MLB: Cincinnati Reds at Baltimore OriolesTwo pitchers who won’t be dealt are Homer Bailey and Tony Cingrani.  The Reds have already committed to Bailey in the form of a six-year, $105MM extension, and wouldn’t have been likely to move him even if Bailey hadn’t recently undergone forearm surgery.  Cingrani has also had injury problems, spending most of 2014 on the DL with shoulder problems.  Had Cingrani been able to build off of his impressive 2013 rookie season, the Reds would’ve felt at least a bit better about trading one of their more established starters (Bronson Arroyo wasn’t re-signed last winter in part because the Reds were comfortable with Cingrani).

It’s possible Cincinnati could trade multiple starters, though I’d suspect that the team wouldn’t want to lose too much pitching depth until they know Bailey and Cingrani are fully healthy.  The Reds would probably rather not have David Holmberg or Dylan Axelrod as full-time rotation members next year, top prospect Robert Stephenson still needs some seasoning (a 4.74 ERA in 136 2/3 IP at Double-A in 2014) and the newly-signed Raisel Iglesias could still wind up in the bullpen.

The Reds’ other four pitchers are all controlled only through 2015, so the team likely wouldn’t score a truly huge return in a trade but all carry value even as one-year pitchers.  The candidates…

Johnny Cueto: The Reds have a $10MM option on Cueto for 2015 that is sure to be exercised given how well Cueto has pitched.  After an injury-shorted 2013, Cueto bounced back in a major way by posting a 2.15 ERA, 8.9 K/9 and 3.73 K/BB rate over a league-leading 222 innings.

Cueto’s next contract will be in the nine-figure range, and it’s unclear if the Reds would be willing ink another major extension given how much money has been tied up in recent deals with Bailey, Joey Votto and Brandon Phillips.  Cueto would net the biggest return in a trade, though moving their ace would seem to hint that the Reds are punting on 2015, which I doubt they’re prepared to do.  On the other hand, the Reds could trade Cueto for Major League parts (such what the Rays and Red Sox received for David Price, John Lackey and Jon Lester before last July’s trade deadline) and use a Cueto deal to reload rather than rebuild.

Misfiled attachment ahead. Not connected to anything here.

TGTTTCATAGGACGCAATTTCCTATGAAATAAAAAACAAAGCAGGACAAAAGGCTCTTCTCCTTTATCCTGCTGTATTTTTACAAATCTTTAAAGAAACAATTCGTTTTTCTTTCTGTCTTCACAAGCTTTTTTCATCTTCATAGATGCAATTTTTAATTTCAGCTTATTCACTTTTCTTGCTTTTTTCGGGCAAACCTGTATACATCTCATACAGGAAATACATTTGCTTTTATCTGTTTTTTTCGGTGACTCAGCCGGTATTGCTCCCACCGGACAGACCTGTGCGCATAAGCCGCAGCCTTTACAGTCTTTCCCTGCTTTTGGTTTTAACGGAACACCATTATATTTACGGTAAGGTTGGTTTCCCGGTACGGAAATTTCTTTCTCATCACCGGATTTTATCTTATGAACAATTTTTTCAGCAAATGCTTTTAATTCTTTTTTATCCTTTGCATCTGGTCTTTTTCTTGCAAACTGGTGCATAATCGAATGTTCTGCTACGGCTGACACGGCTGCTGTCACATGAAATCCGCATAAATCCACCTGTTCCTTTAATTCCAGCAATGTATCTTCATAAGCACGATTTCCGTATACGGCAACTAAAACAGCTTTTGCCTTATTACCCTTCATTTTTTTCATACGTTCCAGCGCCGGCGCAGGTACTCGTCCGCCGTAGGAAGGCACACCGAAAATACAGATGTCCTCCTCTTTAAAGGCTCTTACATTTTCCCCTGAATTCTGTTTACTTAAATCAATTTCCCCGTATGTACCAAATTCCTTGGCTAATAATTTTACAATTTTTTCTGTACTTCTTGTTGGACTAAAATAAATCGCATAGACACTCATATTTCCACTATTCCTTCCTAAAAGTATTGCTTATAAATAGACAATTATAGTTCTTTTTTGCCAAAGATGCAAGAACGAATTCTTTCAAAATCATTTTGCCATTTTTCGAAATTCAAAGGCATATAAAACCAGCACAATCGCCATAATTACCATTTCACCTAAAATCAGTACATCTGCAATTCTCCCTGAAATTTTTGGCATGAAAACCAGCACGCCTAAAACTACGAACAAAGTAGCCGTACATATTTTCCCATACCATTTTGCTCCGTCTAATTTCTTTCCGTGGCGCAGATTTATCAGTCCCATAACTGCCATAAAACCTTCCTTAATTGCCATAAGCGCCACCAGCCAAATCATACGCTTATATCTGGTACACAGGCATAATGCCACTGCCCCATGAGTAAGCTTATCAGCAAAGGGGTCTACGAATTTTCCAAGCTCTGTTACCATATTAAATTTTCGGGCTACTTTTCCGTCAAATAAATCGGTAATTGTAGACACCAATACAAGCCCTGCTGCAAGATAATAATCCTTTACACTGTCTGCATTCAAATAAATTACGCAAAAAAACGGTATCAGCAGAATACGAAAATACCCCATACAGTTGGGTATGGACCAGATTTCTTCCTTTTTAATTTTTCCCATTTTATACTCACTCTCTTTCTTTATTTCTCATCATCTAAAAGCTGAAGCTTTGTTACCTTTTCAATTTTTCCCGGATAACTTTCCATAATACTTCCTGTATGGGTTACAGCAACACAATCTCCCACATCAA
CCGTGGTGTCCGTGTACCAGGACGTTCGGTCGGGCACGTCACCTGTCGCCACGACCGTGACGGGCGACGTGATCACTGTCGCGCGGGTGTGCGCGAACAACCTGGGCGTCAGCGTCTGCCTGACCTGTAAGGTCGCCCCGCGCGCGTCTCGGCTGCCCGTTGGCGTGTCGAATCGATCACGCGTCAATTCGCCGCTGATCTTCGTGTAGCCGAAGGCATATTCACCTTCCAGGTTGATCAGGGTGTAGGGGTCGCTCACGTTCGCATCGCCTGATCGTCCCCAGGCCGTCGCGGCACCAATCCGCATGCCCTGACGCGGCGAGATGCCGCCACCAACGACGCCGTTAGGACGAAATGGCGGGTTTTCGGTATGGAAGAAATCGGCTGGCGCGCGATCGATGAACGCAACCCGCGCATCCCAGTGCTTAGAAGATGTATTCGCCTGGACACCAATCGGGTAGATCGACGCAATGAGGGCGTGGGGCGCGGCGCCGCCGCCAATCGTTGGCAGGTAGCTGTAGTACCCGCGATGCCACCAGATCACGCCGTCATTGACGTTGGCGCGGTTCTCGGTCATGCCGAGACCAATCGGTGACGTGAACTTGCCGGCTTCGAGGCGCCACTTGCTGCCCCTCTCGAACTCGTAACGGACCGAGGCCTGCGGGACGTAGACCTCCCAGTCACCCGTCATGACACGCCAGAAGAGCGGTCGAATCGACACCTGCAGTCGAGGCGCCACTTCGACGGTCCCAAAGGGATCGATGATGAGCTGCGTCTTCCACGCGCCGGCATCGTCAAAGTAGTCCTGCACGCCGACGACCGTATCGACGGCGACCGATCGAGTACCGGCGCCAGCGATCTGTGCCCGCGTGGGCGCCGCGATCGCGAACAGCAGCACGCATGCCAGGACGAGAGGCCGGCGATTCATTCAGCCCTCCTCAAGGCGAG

Keeping Cueto would give the Reds stability at the top of their rotation, and they could still explore dealing Cueto at next year’s trade deadline if they fall out of the race.  If they’re contending and wanted to keep Cueto, Cincinnati could then get a compensatory draft pick via the qualifying offer if he leaves in free agency after the 2015 season.

In a recent Insider-only piece, ESPN’s Buster Olney recently explored Cueto’s trade market and raised the possibility that the Reds could clear some payroll space by attaching Phillips, for example, to Cueto in a trade package.  With several notable starters available as free agents this winter, Olney believes some teams might prefer trading for a year of Cueto rather than making an expensive multiyear commitment for an ace on the open market.  Also, a contending team that potentially loses their ace in free agency (such as if Max Scherzer leaves the Tigers or James Shields leaves the Royals) could look to Cueto as a short-term replacement to keep their rotation strong for another run in 2015.

Mat Latos: Ken Rosenthal of FOX Sports recently cited Latos as perhaps the likeliest of the Reds’ starters to be dealt, as both Latos and Cueto can make a case for commanding an extension larger than Bailey’s deal.  While Cueto is two years older than Latos, presumably the Reds would be more inclined to extend their homegrown product than they would Latos, who missed part of 2014 with an elbow injury.  Latos has a 3.25 ERA in 102 1/3 IP this year, though ERA indicators show that he hasn’t pitched quite that well (3.64 FIP, 4.00 xFIP, 4.08 SIERA) and both his ground ball and strikeout rates dropped significantly below his career averages.  The right-hander’s average fastball velocity also dropped to 90.7 mph, down from 92.5 mph in 2013.

The Reds already tested the market for Latos at the trade deadline, so I tend to agree with Rosenthal that if a Cincy starter is moved, it’ll probably be Latos.  His declined numbers could be explained by his elbow issues, and if fully healthy, Latos could be a standout front-of-the-rotation starter for several teams.  He earned $7.25MM in 2014 in the last year of a two-year extension, and he’ll be eligible for arbitration for a third and final time this winter.